A jazzy holiday weekend in Vail | VailDaily.com

A jazzy holiday weekend in Vail

Caramie Schnell
Vail, CO Colorado
Special to the Vail Daily

VAIL, Colorado –Vail turns into a jazz hotspot over Labor Day weekend each year, drawing renowned musicians and music lovers from across the country. The annual Vail Jazz Party has been happening in late August or early September for 15 years now, and East Vail resident Paul Caldwell has attended every one.

“I’m a jazz fan from way back in the ’40s and ’50s,” Caldwell said. “(The Vail Jazz Party) is as good a festival as there is in the whole country, there’s no question about that.”

Caldwell has taken jazz cruises for years with his wife, Susan Mason, and attended renowned jazz festivals including the Newport Jazz Festival and others, but Vail still tops his list of jazz events. And unlike the Jazz Aspen Snowmass Festival taking place this weekend, there’s plenty of jazz music to be heard.

“They don’t have one jazz performer at Jazz Aspen, unless you count The Doobie Brothers, which I don’t,” Caldwell said. “I called them up and said ‘Is this the jazz festival?’ They said ‘Yes.’ I said ‘Do you have any jazz musicians?’ She hemmed and hawed and I said ‘Then how can you call it that?’ She hung up on me.”

The Vail Jazz Party will host nothing but jazz musicians today through Monday – nearly 60 in all. The Clayton Brothers Quintet (with Jeff Clayton on alto saxophone, John Clayton on bass, Terell Stafford on trumpet, Bill Cunliffe on piano and Lewis Nash on drums), founded the festival. They’ll perform, of course.

“Their presence is a magnet attracting other world class jazz talent to Vail,” Vail Jazz Festival director Mia Vlaar said.

There’s also the Vail Jazz All Stars, the Mile High Chapter Choir and more. And Caldwell has his list of must-see musicians, too.

“The Jeff Hamilton Trio (Hamilton on drums, Tamir Hendelman on piano and Christoph Luty on bass) is absolutely outstanding and could be the best trio in jazz today,” Caldwell said. “He’s Diana Krall’s drummer when she goes on the road. And Benny Green, he could be in the top five pianists in the world today. Wycliffe Gordon is the best trombone player around. And another highlight is singer Ann Hampton Callaway –she’s just wonderful.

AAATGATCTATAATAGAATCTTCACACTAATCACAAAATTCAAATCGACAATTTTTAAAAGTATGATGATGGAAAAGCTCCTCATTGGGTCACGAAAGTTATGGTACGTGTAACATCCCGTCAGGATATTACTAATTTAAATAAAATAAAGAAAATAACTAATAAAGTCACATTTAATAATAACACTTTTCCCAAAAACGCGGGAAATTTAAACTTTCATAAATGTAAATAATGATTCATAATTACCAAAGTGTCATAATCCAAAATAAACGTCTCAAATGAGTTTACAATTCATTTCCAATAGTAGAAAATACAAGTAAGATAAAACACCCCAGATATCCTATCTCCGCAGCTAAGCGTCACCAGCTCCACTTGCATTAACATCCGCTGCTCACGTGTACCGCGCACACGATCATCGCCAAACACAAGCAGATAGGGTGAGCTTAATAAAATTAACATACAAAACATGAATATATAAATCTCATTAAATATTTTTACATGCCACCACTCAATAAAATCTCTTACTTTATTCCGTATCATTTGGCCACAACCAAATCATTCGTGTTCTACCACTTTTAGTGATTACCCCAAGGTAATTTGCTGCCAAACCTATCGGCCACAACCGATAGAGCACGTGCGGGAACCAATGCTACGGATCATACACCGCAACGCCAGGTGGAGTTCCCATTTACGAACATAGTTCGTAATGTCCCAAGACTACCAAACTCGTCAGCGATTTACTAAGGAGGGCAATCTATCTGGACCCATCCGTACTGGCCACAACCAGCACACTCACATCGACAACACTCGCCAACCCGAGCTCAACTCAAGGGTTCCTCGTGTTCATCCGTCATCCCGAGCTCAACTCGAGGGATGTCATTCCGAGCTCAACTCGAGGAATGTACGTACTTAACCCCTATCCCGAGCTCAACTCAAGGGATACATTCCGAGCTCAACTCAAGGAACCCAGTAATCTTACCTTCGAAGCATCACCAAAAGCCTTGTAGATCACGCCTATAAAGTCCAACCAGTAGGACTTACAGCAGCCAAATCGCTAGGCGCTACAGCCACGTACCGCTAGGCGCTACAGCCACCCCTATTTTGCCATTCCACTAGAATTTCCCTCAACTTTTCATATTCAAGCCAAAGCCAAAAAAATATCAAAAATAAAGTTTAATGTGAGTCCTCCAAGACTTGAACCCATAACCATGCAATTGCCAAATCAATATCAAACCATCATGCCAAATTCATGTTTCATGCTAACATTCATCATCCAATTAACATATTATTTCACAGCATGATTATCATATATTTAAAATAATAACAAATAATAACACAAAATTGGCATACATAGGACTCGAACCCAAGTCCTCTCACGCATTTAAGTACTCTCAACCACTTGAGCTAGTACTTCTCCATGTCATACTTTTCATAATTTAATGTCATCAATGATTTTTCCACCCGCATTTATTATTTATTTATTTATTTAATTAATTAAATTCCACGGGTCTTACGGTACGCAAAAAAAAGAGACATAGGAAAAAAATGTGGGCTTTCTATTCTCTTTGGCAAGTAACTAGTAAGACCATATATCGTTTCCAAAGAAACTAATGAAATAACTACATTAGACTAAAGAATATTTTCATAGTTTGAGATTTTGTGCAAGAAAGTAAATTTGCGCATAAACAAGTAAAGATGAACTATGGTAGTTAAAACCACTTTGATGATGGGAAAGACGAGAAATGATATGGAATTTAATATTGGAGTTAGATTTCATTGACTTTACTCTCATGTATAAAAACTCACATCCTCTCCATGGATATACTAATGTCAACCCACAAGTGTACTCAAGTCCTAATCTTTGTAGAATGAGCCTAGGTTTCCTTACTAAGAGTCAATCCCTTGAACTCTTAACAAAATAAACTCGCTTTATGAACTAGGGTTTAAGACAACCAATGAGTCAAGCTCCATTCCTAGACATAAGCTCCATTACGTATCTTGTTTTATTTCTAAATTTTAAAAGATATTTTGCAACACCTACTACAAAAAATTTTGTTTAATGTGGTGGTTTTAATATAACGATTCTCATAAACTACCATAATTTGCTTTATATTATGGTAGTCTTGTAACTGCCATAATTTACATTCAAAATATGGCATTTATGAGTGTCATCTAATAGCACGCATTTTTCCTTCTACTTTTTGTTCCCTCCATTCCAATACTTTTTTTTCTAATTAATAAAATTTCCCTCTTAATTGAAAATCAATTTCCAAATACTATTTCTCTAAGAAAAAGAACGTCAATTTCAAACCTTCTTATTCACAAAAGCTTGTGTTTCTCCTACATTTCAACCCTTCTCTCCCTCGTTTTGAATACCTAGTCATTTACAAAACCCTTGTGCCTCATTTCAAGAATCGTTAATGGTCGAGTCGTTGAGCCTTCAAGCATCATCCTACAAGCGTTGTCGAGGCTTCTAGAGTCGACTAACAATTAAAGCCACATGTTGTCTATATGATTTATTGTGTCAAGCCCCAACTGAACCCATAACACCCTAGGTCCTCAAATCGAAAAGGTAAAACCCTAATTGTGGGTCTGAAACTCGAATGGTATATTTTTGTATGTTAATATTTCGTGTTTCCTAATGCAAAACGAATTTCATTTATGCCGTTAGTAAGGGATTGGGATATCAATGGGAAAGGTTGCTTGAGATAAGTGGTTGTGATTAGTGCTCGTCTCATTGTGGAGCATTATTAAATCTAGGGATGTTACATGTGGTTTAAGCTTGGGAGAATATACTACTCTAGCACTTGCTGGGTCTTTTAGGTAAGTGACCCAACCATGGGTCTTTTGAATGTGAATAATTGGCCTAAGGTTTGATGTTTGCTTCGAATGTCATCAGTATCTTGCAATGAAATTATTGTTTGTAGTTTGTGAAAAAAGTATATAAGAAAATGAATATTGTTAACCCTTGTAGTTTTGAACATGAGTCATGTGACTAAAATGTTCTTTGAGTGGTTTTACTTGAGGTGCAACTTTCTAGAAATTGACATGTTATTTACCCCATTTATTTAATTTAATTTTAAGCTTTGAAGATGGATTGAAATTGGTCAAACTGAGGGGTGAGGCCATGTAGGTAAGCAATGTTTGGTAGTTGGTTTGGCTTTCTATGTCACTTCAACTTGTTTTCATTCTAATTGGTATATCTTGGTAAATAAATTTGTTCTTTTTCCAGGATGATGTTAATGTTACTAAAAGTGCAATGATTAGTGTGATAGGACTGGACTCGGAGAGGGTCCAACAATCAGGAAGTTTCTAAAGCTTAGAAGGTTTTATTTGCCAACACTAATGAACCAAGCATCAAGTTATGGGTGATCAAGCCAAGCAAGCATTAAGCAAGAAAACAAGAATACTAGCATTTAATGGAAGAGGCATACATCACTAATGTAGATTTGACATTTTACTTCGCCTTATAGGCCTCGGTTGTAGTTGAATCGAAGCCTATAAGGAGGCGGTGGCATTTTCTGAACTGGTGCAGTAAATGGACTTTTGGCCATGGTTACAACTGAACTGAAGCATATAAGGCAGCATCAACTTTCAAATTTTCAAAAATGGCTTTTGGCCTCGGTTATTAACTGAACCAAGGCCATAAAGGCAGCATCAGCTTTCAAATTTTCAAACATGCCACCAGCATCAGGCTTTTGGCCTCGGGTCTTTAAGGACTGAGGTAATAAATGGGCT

“Every one of these musicians who are here are in the top of their field.”

Starting in 1963, Dick Gibson’s jazz party was the place to be each Labor Day weekend in Colorado. Gibson had moved to Denver from New York City and missed the jazz he heard so easily in the Big Apple, which prompted him to hire 10 musicians to perform for paying, invited guests – the first of more than 30 years of jazz parties.

Howard Stone, a lifelong jazz fan with a second home in Vail, attended many of those parties. When Gibson died, Stone, a California-based real estate attorney and investor, decided to carry on the tradition. He threw the first Vail Jazz Party in 1995.

“His vision was to do his part to carry on a 20-year Colorado tradition of presenting great jazz in the unique party format over the Labor Day weekend,” said Mia Vlaar, the director of the Vail Jazz Foundation. “After the success of the first Vail Jazz Party, Stone dreamed further and decided to create the Vail Jazz Foundation – an organization dedicated to the perpetuation of jazz music with a specific emphasis on young musicians and young audiences.”

The Foundation has grown over the years to include a jazz workshop for promising high school musicians, a school program in Eagle County called Jazz Goes to School, a free summer concert series, educational programs and collaborations with other non-profits including Bravo! Vail Valley Music Festival, The Vail Symposium and the Vail Valley Foundation.

The festival, which spans more than 12 weeks, entertains around 50,000 people a year, Vlaar guessed. She also estimates the workshop has touched nearly 150 jazz musicians and that Jazz Goes to School has educated around 11,000 Eagle County students, all fourth and fifth graders.

“I think the educational component the Jazz Foundation sets up with the Eagle County schools is wonderful for the kids,” Cladwell said. The jazz workshop is free for participants.

“They bring in 12 of the top high school jazz musicians from all over the country and they get to spend a week in classes with musicians like the Clayton Brothers Quintet. It’s wonderful to hear those kids play – every year they’re better than the year before.”

And like those kids, the Labor Day party gets better each year as well.

“Every year, you always think, it’s so good, how can Howard ever put together a festival as good as this one?” Cladwell said. “And every year he does.”

What: 15th Annual Vail Jazz Party

When: Friday through Monday

Where: Vail Marriott Grand Ballroom and in a tent at Vail Square in Lionshead

Cost: $45/afternoon, $55/evening, $350 for an event pass

More information: Call 970-479-6146 or visit http://www.vailjazz.org

High Life editor Caramie Schnell can be reached at 970-748-2984 or cschnell@vaildaily.com.

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